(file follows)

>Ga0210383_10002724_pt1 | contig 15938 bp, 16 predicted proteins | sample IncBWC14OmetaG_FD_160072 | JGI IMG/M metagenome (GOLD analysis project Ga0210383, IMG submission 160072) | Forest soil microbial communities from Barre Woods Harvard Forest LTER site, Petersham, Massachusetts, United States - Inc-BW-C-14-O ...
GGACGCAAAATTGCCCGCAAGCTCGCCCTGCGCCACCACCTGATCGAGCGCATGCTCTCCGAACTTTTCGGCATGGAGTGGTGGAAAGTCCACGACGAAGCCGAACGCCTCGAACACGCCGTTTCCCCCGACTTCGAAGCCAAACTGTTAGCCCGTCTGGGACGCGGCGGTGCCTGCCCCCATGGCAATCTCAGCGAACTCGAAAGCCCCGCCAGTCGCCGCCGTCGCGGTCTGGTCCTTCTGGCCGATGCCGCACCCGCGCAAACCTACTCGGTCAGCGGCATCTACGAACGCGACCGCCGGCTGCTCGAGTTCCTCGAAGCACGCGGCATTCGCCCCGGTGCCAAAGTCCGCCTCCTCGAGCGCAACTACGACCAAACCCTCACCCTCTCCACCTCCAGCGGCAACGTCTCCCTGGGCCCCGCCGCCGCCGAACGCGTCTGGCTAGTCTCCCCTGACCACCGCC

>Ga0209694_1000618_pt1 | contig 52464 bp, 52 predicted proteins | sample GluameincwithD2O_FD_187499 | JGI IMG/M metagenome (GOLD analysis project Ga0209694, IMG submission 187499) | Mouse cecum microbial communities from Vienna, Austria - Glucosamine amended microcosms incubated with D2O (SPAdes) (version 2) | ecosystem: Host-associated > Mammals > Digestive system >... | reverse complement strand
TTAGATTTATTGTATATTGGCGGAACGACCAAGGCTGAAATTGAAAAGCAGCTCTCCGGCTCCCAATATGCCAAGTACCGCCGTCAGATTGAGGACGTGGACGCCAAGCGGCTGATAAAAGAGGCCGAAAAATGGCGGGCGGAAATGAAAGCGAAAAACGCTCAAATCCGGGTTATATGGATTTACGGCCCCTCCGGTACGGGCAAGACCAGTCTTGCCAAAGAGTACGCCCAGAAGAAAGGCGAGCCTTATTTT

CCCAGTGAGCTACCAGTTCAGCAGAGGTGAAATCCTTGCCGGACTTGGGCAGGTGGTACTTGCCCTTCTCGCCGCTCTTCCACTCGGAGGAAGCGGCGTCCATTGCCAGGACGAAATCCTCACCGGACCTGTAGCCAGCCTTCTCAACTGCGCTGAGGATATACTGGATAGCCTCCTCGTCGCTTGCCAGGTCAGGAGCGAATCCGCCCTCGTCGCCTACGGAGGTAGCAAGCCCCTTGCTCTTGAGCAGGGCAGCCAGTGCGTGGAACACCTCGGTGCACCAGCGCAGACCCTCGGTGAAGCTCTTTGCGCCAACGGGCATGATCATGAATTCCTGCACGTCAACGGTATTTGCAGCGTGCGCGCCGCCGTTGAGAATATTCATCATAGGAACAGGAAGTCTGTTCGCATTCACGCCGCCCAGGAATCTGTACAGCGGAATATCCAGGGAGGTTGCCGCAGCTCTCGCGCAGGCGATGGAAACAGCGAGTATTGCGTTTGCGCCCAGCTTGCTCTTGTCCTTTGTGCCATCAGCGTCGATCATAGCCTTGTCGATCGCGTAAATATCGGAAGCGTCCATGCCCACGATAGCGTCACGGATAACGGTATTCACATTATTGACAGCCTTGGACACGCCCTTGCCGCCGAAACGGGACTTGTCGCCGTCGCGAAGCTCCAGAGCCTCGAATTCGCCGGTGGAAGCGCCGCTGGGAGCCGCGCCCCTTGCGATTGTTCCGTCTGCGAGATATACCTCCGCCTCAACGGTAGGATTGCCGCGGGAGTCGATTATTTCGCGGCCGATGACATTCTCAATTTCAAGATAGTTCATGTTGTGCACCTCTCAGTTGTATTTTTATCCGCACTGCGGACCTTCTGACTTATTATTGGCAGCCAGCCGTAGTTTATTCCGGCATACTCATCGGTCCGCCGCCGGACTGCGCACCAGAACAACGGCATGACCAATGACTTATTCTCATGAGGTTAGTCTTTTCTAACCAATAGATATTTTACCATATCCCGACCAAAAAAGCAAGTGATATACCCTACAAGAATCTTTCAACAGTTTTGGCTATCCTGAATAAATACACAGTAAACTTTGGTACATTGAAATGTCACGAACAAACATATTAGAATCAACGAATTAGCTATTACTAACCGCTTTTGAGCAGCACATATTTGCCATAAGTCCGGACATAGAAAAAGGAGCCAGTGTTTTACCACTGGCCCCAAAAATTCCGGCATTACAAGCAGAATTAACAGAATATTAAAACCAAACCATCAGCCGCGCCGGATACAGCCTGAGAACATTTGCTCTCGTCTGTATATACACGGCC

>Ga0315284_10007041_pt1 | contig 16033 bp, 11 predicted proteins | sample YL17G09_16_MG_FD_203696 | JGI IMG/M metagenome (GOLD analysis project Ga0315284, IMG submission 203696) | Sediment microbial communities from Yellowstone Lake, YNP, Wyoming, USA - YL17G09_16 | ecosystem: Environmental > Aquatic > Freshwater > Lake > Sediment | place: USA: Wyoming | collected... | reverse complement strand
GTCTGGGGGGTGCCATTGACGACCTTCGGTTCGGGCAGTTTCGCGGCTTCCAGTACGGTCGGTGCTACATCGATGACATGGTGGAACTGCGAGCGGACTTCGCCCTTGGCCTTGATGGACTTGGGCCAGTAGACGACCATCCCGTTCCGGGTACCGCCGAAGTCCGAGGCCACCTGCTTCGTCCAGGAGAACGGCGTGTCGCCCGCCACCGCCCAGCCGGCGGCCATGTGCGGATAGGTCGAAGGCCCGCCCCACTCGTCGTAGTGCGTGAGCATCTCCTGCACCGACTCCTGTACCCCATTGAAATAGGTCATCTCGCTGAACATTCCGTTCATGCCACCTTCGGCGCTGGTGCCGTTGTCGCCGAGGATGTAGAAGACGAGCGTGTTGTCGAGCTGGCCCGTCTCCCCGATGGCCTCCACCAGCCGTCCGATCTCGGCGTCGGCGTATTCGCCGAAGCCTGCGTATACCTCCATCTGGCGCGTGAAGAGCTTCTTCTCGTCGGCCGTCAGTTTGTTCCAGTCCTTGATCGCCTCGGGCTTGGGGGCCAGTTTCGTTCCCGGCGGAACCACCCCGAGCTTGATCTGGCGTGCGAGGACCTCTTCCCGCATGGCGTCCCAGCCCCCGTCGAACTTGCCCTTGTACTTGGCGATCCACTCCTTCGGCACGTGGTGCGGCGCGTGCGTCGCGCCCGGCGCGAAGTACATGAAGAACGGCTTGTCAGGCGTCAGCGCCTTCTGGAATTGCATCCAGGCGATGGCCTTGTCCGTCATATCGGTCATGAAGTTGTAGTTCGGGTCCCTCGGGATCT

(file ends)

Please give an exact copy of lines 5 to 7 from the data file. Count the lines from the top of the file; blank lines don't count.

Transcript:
CCCAGTGAGCTACCAGTTCAGCAGAGGTGAAATCCTTGCCGGACTTGGGCAGGTGGTACTTGCCCTTCTCGCCGCTCTTCCACTCGGAGGAAGCGGCGTCCATTGCCAGGACGAAATCCTCACCGGACCTGTAGCCAGCCTTCTCAACTGCGCTGAGGATATACTGGATAGCCTCCTCGTCGCTTGCCAGGTCAGGAGCGAATCCGCCCTCGTCGCCTACGGAGGTAGCAAGCCCCTTGCTCTTGAGCAGGGCAGCCAGTGCGTGGAACACCTCGGTGCACCAGCGCAGACCCTCGGTGAAGCTCTTTGCGCCAACGGGCATGATCATGAATTCCTGCACGTCAACGGTATTTGCAGCGTGCGCGCCGCCGTTGAGAATATTCATCATAGGAACAGGAAGTCTGTTCGCATTCACGCCGCCCAGGAATCTGTACAGCGGAATATCCAGGGAGGTTGCCGCAGCTCTCGCGCAGGCGATGGAAACAGCGAGTATTGCGTTTGCGCCCAGCTTGCTCTTGTCCTTTGTGCCATCAGCGTCGATCATAGCCTTGTCGATCGCGTAAATATCGGAAGCGTCCATGCCCACGATAGCGTCACGGATAACGGTATTCACATTATTGACAGCCTTGGACACGCCCTTGCCGCCGAAACGGGACTTGTCGCCGTCGCGAAGCTCCAGAGCCTCGAATTCGCCGGTGGAAGCGCCGCTGGGAGCCGCGCCCCTTGCGATTGTTCCGTCTGCGAGATATACCTCCGCCTCAACGGTAGGATTGCCGCGGGAGTCGATTATTTCGCGGCCGATGACATTCTCAATTTCAAGATAGTTCATGTTGTGCACCTCTCAGTTGTATTTTTATCCGCACTGCGGACCTTCTGACTTATTATTGGCAGCCAGCCGTAGTTTATTCCGGCATACTCATCGGTCCGCCGCCGGACTGCGCACCAGAACAACGGCATGACCAATGACTTATTCTCATGAGGTTAGTCTTTTCTAACCAATAGATATTTTACCATATCCCGACCAAAAAAGCAAGTGATATACCCTACAAGAATCTTTCAACAGTTTTGGCTATCCTGAATAAATACACAGTAAACTTTGGTACATTGAAATGTCACGAACAAACATATTAGAATCAACGAATTAGCTATTACTAACCGCTTTTGAGCAGCACATATTTGCCATAAGTCCGGACATAGAAAAAGGAGCCAGTGTTTTACCACTGGCCCCAAAAATTCCGGCATTACAAGCAGAATTAACAGAATATTAAAACCAAACCATCAGCCGCGCCGGATACAGCCTGAGAACATTTGCTCTCGTCTGTATATACACGGCC

>Ga0315284_10007041_pt1 | contig 16033 bp, 11 predicted proteins | sample YL17G09_16_MG_FD_203696 | JGI IMG/M metagenome (GOLD analysis project Ga0315284, IMG submission 203696) | Sediment microbial communities from Yellowstone Lake, YNP, Wyoming, USA - YL17G09_16 | ecosystem: Environmental > Aquatic > Freshwater > Lake > Sediment | place: USA: Wyoming | collected... | reverse complement strand
GTCTGGGGGGTGCCATTGACGACCTTCGGTTCGGGCAGTTTCGCGGCTTCCAGTACGGTCGGTGCTACATCGATGACATGGTGGAACTGCGAGCGGACTTCGCCCTTGGCCTTGATGGACTTGGGCCAGTAGACGACCATCCCGTTCCGGGTACCGCCGAAGTCCGAGGCCACCTGCTTCGTCCAGGAGAACGGCGTGTCGCCCGCCACCGCCCAGCCGGCGGCCATGTGCGGATAGGTCGAAGGCCCGCCCCACTCGTCGTAGTGCGTGAGCATCTCCTGCACCGACTCCTGTACCCCATTGAAATAGGTCATCTCGCTGAACATTCCGTTCATGCCACCTTCGGCGCTGGTGCCGTTGTCGCCGAGGATGTAGAAGACGAGCGTGTTGTCGAGCTGGCCCGTCTCCCCGATGGCCTCCACCAGCCGTCCGATCTCGGCGTCGGCGTATTCGCCGAAGCCTGCGTATACCTCCATCTGGCGCGTGAAGAGCTTCTTCTCGTCGGCCGTCAGTTTGTTCCAGTCCTTGATCGCCTCGGGCTTGGGGGCCAGTTTCGTTCCCGGCGGAACCACCCCGAGCTTGATCTGGCGTGCGAGGACCTCTTCCCGCATGGCGTCCCAGCCCCCGTCGAACTTGCCCTTGTACTTGGCGATCCACTCCTTCGGCACGTGGTGCGGCGCGTGCGTCGCGCCCGGCGCGAAGTACATGAAGAACGGCTTGTCAGGCGTCAGCGCCTTCTGGAATTGCATCCAGGCGATGGCCTTGTCCGTCATATCGGTCATGAAGTTGTAGTTCGGGTCCCTCGGGATCT